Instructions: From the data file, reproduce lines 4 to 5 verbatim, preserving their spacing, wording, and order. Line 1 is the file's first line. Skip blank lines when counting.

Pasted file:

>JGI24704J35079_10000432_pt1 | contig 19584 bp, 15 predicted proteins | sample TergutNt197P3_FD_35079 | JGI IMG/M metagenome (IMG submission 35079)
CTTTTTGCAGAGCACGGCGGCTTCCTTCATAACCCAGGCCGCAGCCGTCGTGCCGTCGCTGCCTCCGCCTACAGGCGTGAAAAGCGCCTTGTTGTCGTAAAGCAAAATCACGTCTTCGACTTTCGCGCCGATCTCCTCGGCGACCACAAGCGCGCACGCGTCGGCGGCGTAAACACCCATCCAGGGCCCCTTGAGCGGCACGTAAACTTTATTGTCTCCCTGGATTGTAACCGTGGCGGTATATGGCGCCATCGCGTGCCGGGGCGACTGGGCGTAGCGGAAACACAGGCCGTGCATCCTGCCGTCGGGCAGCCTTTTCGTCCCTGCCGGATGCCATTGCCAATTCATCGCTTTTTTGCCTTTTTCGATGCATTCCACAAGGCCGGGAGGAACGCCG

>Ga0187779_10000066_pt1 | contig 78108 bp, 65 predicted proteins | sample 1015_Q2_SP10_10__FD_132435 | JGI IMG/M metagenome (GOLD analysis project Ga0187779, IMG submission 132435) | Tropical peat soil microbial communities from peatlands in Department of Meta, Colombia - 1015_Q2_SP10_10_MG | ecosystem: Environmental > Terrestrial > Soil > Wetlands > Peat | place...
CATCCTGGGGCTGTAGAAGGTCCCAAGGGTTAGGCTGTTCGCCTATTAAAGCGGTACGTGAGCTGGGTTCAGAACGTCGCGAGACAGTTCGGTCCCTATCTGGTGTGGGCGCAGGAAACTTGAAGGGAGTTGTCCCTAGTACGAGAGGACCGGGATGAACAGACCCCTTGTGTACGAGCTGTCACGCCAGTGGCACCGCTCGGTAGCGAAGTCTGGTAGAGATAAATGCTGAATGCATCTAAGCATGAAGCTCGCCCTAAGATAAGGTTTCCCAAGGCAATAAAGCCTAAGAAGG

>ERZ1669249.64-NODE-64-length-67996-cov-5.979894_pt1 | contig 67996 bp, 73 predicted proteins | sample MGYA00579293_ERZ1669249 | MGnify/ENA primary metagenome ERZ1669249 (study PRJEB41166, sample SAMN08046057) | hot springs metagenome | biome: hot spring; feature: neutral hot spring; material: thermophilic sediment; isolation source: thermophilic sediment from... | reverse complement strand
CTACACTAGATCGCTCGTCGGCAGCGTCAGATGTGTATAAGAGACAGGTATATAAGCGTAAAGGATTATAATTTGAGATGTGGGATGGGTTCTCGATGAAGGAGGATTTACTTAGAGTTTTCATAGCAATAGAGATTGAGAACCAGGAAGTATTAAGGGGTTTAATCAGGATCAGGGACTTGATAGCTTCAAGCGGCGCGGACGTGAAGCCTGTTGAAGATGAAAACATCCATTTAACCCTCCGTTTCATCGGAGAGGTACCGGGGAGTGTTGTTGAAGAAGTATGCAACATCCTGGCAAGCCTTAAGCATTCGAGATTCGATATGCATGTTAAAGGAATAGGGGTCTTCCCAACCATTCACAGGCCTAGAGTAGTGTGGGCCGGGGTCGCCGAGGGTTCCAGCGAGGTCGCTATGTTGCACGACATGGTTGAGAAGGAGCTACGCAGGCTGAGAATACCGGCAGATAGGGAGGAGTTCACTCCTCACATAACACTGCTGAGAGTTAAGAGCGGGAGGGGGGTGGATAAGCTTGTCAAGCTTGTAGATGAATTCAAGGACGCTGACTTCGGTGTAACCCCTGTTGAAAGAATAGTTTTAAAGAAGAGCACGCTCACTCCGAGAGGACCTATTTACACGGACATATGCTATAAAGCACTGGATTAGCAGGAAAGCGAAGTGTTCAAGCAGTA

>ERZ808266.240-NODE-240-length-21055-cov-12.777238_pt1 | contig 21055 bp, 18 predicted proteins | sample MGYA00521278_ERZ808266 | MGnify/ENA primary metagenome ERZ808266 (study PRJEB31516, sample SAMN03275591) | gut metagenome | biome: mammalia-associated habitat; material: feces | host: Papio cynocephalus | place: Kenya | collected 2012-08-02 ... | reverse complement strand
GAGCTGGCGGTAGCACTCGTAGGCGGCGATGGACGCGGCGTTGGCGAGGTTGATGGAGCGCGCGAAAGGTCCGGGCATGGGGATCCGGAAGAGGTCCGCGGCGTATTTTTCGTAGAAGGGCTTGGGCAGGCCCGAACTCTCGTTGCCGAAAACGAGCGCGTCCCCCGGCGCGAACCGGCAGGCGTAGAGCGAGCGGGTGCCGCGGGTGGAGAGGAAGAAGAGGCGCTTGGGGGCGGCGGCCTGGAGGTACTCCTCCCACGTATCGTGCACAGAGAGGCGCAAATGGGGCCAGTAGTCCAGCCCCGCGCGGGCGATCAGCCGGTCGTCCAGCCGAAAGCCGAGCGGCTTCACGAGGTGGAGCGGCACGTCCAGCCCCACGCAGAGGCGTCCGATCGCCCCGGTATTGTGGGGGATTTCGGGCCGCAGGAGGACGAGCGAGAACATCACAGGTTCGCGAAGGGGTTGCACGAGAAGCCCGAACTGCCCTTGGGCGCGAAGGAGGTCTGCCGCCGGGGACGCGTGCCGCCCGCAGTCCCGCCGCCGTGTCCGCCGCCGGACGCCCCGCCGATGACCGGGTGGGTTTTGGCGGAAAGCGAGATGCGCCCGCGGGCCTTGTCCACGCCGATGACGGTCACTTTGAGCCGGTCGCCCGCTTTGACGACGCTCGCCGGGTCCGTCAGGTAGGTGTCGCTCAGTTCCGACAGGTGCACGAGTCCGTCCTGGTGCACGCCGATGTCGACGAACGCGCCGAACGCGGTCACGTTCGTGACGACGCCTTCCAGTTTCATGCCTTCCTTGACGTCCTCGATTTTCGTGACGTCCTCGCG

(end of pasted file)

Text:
CATCCTGGGGCTGTAGAAGGTCCCAAGGGTTAGGCTGTTCGCCTATTAAAGCGGTACGTGAGCTGGGTTCAGAACGTCGCGAGACAGTTCGGTCCCTATCTGGTGTGGGCGCAGGAAACTTGAAGGGAGTTGTCCCTAGTACGAGAGGACCGGGATGAACAGACCCCTTGTGTACGAGCTGTCACGCCAGTGGCACCGCTCGGTAGCGAAGTCTGGTAGAGATAAATGCTGAATGCATCTAAGCATGAAGCTCGCCCTAAGATAAGGTTTCCCAAGGCAATAAAGCCTAAGAAGG

>ERZ1669249.64-NODE-64-length-67996-cov-5.979894_pt1 | contig 67996 bp, 73 predicted proteins | sample MGYA00579293_ERZ1669249 | MGnify/ENA primary metagenome ERZ1669249 (study PRJEB41166, sample SAMN08046057) | hot springs metagenome | biome: hot spring; feature: neutral hot spring; material: thermophilic sediment; isolation source: thermophilic sediment from... | reverse complement strand